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Mitchell Bard on the Egyptian Crisis
MYTH: "The Egyptian revolution has no impact on Israel's security."

 FACT:

The impact of unrest in Egypton Israel'ssecurity will not be known until it is clear who will be leading the country. Whatever his failings as a leader within Egypt, Hosni Mubarakfaithfully upheld the peace treatywith Israel. If, however, Mubarakis replaced by someone who does not keep the country's treaty commitments, Israel'ssecurity will be endangered.

Since signing the peace dealwith Egyptin 1979, Israelhas reduced the percentage of its GDP devoted to defense spending by nearly a third- from 23% in the 1970s to 9% today. 479Israelalso significantly reduced the number of soldiers stationed on its southern border and has been able to focus its strategic planning on other threats. Peace with Egypthas contributed to the economic growth of Israeland also was a catalyst for other peace negotiations. Psychologically, the treatyalso showed Israelisthat peace with an Arab, Muslim state is possible. 480

A change in regime could easily lead to the reversal of these trends. While Mubarakfulfilled the letter of the peace treaty, he was never fully committed to its spirit. The media, military and general public were never conditioned to accept Israelas their neighbor. The Egyptianmedia in particular has often been critical of Israelto the point of anti-Semitismand the military has consistently directed war games against Israel. 481

If the next leader of Egyptreneges on the treaty, Israelwill find itself essentially surrounded by enemies- the same position it was in for decades following independence. A potentially belligerent Egyptwould join the threats currently posed to Israelfrom Hamasin Gaza, Syria- who remains formally at war with Israel, and Lebanonwho has become essentially an Iranian proxy dominated by Hezbollah. Jordanis also facing unrest and its future is uncertain. 482

If this scenario plays out, the region will be destabilized and become a powderkeg for renewed conflict. The risks of compromise with the Palestinians would also grow as the creation of a Palestinian state would complete Israel'sencirclement by potentially hostile forces.

A change in the Egyptianregime has broader implications as well, especially if the Islamist-oriented Muslim Brotherhood- a crucial player in the protests- gains power. This scenario would open the possibility for Egyptto become an Islamic republic- much like Iran, a base for terror and even a more internally repressive regime. The Brotherhoodhas pledged to revoke the Egyptian-Israeli peace treatyand, since Egypthas the region's largest military force, it could threaten not only Israelbut pro-Western regimes such as Jordanand the Gulf states as well. 483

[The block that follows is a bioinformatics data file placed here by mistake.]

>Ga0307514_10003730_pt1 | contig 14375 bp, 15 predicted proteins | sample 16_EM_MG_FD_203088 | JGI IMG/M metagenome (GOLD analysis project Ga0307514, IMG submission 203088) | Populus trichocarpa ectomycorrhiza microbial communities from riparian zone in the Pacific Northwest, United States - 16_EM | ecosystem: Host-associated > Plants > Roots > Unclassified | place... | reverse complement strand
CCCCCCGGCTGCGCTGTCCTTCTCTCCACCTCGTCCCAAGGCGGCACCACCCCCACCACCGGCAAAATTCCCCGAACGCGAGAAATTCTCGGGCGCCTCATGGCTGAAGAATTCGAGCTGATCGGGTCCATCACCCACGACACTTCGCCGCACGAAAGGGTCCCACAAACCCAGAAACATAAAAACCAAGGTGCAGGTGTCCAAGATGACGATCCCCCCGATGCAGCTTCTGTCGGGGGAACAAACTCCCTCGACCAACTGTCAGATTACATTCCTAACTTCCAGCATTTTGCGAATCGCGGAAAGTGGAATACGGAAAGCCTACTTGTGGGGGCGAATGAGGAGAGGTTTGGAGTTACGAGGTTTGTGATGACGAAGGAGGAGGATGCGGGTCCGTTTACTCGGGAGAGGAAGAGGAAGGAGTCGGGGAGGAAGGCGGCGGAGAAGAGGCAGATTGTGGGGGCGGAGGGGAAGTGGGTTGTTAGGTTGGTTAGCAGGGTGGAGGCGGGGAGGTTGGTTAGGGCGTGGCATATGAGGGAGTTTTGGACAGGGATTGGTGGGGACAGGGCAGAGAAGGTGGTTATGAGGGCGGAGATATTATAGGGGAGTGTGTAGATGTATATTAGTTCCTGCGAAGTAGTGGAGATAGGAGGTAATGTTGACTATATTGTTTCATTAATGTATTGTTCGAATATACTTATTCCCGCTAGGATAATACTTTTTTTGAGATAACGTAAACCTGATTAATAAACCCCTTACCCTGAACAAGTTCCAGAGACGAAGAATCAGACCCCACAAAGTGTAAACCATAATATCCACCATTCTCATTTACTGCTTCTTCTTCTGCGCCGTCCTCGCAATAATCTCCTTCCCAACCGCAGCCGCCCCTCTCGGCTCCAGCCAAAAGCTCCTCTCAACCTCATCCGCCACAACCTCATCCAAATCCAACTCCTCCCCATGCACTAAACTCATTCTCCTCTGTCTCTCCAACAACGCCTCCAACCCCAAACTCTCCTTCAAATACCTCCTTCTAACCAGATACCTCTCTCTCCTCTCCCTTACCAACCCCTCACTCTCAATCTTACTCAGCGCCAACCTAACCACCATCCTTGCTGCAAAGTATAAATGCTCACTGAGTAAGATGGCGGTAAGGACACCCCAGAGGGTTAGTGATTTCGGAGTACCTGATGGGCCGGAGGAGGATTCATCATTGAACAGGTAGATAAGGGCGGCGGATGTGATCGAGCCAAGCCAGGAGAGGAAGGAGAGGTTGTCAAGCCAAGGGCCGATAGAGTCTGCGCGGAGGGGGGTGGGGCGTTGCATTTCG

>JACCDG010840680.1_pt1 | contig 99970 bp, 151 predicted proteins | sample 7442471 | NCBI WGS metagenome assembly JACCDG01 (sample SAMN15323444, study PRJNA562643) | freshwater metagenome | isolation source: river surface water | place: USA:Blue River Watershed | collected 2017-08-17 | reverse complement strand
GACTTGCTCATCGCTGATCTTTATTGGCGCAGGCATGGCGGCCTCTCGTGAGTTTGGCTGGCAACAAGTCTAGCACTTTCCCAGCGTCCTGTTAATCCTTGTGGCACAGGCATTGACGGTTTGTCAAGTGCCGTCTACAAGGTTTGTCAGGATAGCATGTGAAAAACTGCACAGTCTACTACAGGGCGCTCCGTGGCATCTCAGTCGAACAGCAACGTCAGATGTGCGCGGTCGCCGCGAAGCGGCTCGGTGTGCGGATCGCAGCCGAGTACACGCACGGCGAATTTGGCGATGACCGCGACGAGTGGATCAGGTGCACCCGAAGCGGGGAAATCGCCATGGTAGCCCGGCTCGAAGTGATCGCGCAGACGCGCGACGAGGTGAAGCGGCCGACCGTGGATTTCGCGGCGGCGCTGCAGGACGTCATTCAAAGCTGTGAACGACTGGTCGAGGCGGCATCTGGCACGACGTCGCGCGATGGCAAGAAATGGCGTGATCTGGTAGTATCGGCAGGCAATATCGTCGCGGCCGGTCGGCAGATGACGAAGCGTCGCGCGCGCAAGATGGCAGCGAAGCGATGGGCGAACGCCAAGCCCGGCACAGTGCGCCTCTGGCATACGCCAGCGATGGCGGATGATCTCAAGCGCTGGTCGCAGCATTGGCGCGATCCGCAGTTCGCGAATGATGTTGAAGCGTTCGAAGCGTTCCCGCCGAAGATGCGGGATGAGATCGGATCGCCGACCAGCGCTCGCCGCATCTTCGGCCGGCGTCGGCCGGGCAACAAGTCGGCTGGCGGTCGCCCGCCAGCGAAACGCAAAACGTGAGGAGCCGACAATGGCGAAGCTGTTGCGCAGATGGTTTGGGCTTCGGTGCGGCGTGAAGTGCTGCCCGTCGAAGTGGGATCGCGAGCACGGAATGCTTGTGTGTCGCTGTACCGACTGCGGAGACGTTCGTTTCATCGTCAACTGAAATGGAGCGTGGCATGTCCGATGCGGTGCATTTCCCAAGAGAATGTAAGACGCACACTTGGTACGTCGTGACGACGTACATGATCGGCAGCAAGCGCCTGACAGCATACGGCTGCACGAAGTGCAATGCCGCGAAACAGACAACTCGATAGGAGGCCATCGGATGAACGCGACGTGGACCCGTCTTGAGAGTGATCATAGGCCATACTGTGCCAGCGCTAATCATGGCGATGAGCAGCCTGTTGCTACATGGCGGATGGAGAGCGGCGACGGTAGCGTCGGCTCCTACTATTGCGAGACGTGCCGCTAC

Mohammed ElBaradei has emerged as one possible opposition leader, but it is by no means clear which direction he would take the country if he were to take power. The fact that he is now backed by the Muslim Brotherhoodis cause for concern, as is his vocal criticism of Israeland his record as an apologist for Iranduring his term as head of the International Atomic Energy Administration. 484

Egyptians deserve freedom and democracy, but that is not always the outcome of revolutions. The 1979 Iranian revolution, for example, started as a revolt against the oppression of the Shah but resulted in the establishment of an Islamic tyranny; the 2005 revolt in Lebanonpaved the way for the takeover of Hezbollah; and the 2006 Palestinian Authorityelections brought Hamasto power and helped doom peace talks. 485

Despite the historical precedent, Egyptcould emerge from the current turmoil with a democratic government that is committed to good relations with Israel. Israel, unfortunately, must plan for the possibility of a different outcome.

479 Matti Friedman, "Israeli PM Says Ties With Egypt Must Be Preserved", The Washington Post, (January 30, 2011).
480 Yossi Klein HaLevi, "Israel, Alone Again?", New York Times, (February 1, 2011).
481 "Sports Show on Egyptian TV Turns into Platform for Spreading Anti-Semitism", MEMRI-TV, (March-April 2010).
482 Adrian Blomfeld, "King Abdullah II of Jordan Sacks Government Amid Street Protests", The Telegraph, (February 1, 2011).
483 Richard Cohen, "A Democratic Egypt or a State of Hate?", The Washington Post, (February 1, 2011).
484 Helene Cooper, "US Scrambles to Size Up ElBaradei", New York Times, (January 31, 2011).
485 Barry Rubin, "Obama Must Back Egypt's Regime, or Face a Disaster like US did in Iran", Christian Science Monitor, (January 31, 2011).